Unfortunately, it’s a sad reality that increasingly many realtors and landlords in Mumbai deny houses to Muslim clients, especially in neighbourhoods and building complexes dominated by Hindu and Jain religious groups .  This religious discrimination is also not limited to the aam janta.  Actors like Saif Ali Khan and Emraan Hashmi  have spoken out about the difficulty of renting or buying a house due to their Muslim last name. Actress-turned-social activist and former Member of the Rajya Sabha, Shabana Azmi too faced problems getting a house in one of the most sought after areas in India. This news, while arguably a case of sensationalism, is useful in that it opens our eyes to the much deeper discrimination going on behind the aegis of the law. This was pointed out by Shabana Azmi herself in a television programme, “If Shabana and Javed Akhtar cannot find a house in the most cosmopolitan city, you can imagine what must be happening to ordinary Muslims elsewhere”.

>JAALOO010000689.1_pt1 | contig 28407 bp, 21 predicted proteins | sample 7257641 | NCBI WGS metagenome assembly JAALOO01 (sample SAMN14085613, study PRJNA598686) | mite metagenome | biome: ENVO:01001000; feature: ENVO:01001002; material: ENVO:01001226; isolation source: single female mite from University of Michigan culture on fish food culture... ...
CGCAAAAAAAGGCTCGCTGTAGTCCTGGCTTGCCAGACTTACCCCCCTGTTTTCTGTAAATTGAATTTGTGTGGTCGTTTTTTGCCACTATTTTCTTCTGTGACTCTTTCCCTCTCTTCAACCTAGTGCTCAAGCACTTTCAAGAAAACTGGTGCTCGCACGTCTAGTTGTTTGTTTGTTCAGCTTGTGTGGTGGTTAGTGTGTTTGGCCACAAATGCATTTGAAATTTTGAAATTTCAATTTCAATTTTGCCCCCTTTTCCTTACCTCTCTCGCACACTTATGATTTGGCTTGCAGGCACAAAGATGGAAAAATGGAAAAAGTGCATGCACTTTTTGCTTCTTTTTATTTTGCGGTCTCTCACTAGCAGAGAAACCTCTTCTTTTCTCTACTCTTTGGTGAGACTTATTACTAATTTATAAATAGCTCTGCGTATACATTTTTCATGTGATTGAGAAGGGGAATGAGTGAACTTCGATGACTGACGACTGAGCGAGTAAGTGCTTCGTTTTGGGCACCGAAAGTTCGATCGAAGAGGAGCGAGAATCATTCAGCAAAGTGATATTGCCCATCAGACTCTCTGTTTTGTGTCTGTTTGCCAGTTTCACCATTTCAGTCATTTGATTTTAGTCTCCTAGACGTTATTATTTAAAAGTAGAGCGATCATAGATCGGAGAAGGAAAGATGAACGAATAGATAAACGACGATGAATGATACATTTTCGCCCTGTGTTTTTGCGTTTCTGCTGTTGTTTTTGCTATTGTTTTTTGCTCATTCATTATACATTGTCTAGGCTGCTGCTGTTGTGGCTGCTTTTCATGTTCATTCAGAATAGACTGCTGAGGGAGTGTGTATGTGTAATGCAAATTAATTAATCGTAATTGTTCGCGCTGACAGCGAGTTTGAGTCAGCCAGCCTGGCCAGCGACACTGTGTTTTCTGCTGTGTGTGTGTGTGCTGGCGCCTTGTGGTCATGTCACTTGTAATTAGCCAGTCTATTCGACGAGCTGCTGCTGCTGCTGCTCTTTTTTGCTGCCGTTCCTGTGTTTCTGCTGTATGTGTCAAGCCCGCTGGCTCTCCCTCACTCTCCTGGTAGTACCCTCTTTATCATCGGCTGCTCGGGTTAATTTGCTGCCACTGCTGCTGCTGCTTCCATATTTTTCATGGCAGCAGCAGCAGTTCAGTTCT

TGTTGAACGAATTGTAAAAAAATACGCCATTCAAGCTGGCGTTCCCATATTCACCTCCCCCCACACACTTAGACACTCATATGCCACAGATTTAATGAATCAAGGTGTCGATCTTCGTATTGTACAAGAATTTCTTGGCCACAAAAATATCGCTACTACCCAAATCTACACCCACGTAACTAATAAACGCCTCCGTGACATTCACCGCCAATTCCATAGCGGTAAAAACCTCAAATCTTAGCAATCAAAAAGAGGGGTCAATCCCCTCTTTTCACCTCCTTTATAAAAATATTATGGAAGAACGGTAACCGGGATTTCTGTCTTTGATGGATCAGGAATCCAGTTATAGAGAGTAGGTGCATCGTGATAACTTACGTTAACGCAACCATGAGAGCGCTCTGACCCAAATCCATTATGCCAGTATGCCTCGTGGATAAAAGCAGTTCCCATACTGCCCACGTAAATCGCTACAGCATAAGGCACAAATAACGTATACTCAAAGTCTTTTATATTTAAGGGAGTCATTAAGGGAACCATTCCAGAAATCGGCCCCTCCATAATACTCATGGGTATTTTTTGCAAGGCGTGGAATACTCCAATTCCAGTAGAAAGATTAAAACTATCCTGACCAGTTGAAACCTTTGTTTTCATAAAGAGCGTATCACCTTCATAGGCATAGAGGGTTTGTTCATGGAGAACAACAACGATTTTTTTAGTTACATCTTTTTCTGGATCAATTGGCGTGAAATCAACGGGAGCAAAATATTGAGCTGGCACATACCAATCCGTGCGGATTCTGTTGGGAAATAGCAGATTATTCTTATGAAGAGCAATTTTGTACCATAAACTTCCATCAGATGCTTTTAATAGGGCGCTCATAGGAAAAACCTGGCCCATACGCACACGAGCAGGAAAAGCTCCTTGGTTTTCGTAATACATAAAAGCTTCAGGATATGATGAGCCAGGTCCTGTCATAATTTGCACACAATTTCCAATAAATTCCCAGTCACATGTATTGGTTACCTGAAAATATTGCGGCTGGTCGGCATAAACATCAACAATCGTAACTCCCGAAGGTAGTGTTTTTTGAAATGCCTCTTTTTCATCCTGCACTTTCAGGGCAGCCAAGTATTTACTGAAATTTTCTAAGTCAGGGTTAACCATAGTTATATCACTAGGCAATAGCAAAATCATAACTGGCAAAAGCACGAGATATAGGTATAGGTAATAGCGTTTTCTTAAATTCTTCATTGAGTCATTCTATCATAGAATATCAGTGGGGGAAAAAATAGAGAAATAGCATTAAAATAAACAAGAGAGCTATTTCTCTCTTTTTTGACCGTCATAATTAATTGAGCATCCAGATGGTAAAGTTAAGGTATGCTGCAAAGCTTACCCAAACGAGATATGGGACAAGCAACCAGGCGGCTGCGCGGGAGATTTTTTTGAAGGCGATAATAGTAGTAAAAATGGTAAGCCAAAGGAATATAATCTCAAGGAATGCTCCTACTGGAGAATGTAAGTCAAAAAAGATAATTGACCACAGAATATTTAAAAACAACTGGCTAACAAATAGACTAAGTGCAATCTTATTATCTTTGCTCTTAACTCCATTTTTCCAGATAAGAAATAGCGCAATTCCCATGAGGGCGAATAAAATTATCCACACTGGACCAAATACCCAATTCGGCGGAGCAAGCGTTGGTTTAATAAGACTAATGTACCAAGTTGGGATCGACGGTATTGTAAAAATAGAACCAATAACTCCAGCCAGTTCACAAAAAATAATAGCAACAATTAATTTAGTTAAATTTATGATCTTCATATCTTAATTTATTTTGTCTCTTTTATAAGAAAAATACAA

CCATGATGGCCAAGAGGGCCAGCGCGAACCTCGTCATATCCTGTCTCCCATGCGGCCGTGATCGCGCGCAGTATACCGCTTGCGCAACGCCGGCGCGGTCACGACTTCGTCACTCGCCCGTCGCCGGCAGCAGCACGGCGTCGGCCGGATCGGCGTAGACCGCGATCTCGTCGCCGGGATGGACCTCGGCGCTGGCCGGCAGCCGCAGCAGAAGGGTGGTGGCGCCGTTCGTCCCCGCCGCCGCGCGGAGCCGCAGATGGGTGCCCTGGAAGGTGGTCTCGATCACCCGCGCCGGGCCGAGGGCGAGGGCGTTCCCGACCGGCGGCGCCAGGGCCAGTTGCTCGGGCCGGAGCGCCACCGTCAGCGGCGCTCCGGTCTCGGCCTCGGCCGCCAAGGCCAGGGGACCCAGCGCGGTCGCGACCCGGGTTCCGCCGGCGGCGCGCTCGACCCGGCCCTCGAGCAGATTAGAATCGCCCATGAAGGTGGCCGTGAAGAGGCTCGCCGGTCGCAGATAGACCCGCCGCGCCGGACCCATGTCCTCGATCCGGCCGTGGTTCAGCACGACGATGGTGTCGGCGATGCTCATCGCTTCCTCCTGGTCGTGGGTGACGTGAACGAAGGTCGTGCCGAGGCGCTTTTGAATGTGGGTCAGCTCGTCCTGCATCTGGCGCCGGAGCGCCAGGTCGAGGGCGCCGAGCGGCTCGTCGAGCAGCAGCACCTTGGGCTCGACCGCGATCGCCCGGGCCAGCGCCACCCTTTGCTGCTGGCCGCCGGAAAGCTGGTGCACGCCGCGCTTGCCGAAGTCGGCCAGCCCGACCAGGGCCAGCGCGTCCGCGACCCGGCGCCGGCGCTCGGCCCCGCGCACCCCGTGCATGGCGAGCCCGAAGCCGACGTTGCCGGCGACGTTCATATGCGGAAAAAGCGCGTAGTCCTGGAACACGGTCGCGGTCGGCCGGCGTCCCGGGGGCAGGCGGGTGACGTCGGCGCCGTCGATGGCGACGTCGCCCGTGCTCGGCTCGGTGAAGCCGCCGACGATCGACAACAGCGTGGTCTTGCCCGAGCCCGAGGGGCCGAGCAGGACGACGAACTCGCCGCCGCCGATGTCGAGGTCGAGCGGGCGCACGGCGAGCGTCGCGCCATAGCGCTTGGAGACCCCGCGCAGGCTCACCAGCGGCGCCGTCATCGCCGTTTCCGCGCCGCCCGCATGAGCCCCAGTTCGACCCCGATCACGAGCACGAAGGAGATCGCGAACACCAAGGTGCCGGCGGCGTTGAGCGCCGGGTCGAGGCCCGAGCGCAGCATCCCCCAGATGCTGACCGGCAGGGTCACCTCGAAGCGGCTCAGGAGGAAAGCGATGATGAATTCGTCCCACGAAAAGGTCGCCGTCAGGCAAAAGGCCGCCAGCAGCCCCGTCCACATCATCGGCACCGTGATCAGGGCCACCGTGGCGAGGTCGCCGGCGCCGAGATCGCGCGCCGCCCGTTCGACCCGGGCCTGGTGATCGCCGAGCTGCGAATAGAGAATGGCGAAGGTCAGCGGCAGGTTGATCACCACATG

Fatima Mirza*, a 24-year-old IAS aspirant, currently working with the customs department in Mumbai says that she has accepted this kind of discrimination as the norm. She grew up in Dubai where she had no such problems but her last six years in India have been an eye-opening experience. “I had to look in hundreds of places before I found a house,” she says. She used to live in Bandra but made a move to Chembur about a year ago. “My experience in Chembur was much worse than in Bandra,” she says adding that she had similar problems in New Delhi as well, where she was living before this, but not in Bangalore where she went to St. Josephs College.